Vocabulary

I was talking to my classmate Sina tonight and the topic of vocabulary came up in relation to the work Open Pit did over the summer. He had been reading the blog posts and had a different take on what we were trying to do while defining our vocabulary. Vocabulary as written, and talked, about a lot over the course of the summer. A new group of people working together need to get on the same page. As actors we all have a set of vocabulary, but what those words actually mean can differ from person to person. It was important to us, working together for the first time, to make sure that when something was said it wasn't going to be interpreted differently by another member. I think this is a benefit to working with the same people over an extended period; you stop needing to clarify what you're saying.

Sina interpreted our search for common vocabulary as a search on a grander scale. I'm not sure I really got the crux of what he meant, but I think he saw us exploring vocabulary in a broader sense, for the whole community. For example, he said we were looking for a new definition for what good acting was. I don't think I can do that for everybody. I told him that we defined good acting internally; good acting for Open spit will be the subjective opinion of the people working here. I don't think you can change how people view things just by redefining what that thing is. You change things by doing.

This might have been what he was talking about. We were exploring and experimenting throughout the Devised Yukon Project. I always tell people that the summer was as much about creating something as it was about discovering how to create. I don't want to lock myself into a specific method of creation, but instead discover a new method with each project. I think I've said this before. That doesn't mean I plan on ignoring the vast amount of creation knowledge that the past holds. I want to use that information, remix it, and push those methods forward. If theatre creation was evolution I would want to be homo superior. If I knew how to surf I would want to be on the crest of the wave.

This leads me back to vocabulary. Surprisingly, the conversation I had with Sina was not the first time I had talked about vocabulary recently. I also had a discussion with my friend Michel. We were talking about opening up the process in order to gain investment in the show (we talked about a lot of fascinating things, this was only one of them). Somehow we got around to discussing how people defined what a show was. She said that, as a company, we need to make our definition of a show, and then apply that definition to what we do. We could call every time we open our doors to the public a show. By doing this we change the audience and company dynamic. One way that dynamic changes is the expectations an audience has when coming to see a show. If our shows are informal discussions, or presentations of rehearsal work, then the expectation on the audience's end shifts. It may not shift immediately, but as our audience gets to know us they can understand what we mean when we use certain vocabulary. Now, does anyone want to count the number of times I used the word _show in this paragraph?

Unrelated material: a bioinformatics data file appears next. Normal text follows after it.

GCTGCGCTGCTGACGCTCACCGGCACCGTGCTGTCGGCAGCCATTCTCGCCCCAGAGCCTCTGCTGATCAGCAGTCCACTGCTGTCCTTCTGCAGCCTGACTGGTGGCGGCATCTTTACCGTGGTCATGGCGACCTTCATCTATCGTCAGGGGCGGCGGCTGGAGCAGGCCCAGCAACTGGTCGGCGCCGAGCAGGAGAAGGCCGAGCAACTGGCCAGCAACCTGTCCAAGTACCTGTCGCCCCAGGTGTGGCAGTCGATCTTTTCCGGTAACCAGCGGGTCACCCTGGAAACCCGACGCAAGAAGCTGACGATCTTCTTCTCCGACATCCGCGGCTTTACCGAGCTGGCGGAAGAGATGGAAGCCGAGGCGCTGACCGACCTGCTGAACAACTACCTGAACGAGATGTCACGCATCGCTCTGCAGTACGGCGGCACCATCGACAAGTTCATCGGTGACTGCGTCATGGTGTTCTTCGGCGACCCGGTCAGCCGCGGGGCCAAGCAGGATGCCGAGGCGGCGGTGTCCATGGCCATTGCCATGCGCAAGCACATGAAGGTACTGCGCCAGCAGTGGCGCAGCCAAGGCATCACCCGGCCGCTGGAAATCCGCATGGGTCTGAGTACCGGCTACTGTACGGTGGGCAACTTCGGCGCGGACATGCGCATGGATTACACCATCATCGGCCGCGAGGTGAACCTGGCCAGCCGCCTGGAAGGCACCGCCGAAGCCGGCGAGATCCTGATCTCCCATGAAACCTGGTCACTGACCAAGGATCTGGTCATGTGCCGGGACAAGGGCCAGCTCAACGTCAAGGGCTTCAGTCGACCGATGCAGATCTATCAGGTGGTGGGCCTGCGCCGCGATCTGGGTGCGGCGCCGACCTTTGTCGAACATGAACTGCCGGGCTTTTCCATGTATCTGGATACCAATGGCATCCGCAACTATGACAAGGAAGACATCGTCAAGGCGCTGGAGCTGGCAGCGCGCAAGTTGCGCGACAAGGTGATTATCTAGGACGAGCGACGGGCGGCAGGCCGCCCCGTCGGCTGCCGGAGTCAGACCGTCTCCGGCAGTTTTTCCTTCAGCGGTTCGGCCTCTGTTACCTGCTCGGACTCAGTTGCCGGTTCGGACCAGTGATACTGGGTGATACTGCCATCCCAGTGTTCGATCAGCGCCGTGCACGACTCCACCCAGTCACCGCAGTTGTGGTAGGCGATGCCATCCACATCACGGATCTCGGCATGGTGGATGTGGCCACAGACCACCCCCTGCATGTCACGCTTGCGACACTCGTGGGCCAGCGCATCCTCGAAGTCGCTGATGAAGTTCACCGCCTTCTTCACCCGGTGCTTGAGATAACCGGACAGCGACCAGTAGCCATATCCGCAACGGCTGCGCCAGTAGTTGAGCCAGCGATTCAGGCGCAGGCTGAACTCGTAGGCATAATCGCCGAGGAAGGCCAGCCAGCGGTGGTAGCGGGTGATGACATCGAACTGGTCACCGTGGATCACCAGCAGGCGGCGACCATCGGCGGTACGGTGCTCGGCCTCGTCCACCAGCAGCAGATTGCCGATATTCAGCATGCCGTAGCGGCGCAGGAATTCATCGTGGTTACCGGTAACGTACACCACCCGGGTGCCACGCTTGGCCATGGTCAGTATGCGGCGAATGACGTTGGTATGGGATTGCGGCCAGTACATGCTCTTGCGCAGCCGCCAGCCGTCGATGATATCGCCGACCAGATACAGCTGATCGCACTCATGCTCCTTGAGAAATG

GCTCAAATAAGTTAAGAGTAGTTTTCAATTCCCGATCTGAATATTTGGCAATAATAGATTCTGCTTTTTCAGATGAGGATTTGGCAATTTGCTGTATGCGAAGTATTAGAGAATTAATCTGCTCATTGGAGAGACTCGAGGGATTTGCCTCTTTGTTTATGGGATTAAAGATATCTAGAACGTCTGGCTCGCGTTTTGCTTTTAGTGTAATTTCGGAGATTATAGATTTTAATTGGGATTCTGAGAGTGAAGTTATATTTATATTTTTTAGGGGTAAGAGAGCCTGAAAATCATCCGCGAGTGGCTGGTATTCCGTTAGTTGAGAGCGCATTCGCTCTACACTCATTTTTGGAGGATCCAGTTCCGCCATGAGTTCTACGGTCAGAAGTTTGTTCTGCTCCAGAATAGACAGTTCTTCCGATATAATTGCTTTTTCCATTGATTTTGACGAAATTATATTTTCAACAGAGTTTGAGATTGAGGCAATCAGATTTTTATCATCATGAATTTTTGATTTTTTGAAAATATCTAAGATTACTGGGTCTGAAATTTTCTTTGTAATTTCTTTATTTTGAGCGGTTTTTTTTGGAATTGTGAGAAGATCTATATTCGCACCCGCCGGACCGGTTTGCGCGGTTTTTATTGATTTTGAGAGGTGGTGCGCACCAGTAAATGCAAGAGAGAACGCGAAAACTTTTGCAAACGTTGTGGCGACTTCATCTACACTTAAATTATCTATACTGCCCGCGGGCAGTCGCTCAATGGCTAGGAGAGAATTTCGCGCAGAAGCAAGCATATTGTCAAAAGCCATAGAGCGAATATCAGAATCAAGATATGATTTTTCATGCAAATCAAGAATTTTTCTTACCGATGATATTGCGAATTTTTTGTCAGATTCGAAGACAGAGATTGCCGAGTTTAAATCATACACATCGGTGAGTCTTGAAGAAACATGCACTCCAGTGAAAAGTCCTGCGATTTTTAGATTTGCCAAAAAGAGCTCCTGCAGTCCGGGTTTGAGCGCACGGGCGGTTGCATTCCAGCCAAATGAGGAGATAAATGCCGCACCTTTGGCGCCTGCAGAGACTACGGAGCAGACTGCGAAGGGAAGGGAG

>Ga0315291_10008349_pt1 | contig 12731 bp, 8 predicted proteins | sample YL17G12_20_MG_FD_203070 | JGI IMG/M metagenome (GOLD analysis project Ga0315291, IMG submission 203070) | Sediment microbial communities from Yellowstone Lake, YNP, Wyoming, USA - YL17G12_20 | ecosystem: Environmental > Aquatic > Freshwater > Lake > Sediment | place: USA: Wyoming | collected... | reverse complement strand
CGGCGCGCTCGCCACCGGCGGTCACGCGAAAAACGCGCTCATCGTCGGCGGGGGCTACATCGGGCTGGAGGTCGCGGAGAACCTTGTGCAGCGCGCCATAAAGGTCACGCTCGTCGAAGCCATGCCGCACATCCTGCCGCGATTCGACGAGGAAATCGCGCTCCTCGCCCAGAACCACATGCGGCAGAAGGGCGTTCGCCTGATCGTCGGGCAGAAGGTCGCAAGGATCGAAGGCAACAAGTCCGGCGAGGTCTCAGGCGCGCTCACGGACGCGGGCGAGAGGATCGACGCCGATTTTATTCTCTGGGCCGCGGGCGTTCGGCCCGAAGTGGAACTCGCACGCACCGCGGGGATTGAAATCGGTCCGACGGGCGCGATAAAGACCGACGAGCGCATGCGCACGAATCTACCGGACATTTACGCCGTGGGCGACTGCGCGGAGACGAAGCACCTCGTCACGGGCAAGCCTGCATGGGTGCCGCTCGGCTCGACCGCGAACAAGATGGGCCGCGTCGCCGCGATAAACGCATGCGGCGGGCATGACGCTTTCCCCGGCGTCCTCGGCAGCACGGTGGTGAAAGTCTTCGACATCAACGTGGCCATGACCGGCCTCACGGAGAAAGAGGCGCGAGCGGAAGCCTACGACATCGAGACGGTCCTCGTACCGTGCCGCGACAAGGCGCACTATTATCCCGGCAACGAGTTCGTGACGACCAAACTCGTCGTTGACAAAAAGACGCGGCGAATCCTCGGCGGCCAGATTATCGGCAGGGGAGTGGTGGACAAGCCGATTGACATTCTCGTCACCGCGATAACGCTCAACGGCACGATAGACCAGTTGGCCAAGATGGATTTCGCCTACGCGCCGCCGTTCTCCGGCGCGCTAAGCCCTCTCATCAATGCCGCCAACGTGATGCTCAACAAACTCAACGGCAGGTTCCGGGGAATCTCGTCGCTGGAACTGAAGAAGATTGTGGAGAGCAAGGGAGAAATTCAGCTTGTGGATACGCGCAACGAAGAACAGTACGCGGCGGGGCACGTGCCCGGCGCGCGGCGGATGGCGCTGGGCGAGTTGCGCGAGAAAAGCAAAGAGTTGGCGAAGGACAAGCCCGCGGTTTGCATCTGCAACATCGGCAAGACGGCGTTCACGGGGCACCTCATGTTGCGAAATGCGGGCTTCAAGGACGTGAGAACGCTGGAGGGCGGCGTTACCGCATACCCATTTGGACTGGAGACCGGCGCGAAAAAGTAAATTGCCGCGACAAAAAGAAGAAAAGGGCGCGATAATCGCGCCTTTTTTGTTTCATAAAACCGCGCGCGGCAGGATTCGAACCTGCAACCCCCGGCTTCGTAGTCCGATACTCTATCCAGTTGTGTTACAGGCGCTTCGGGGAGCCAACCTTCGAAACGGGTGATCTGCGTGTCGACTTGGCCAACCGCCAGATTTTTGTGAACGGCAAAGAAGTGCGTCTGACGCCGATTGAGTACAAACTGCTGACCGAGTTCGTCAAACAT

Both of these were awesome conversations. Both had similar point, but came about them in different ways. I think I do want to change the vocabulary at large, but I'm not going to try and do that. Instead, I'll change my own vocabulary then I'll change how the company defines things. Finally, hopefully, our audience might pick up on these changes. I think you can only change things by doing, not defining. This is another great question I will add to my list of things to ponder.

Thanks to Sina and Michel for the inspiring discussion.

- Sam Bergmann-Good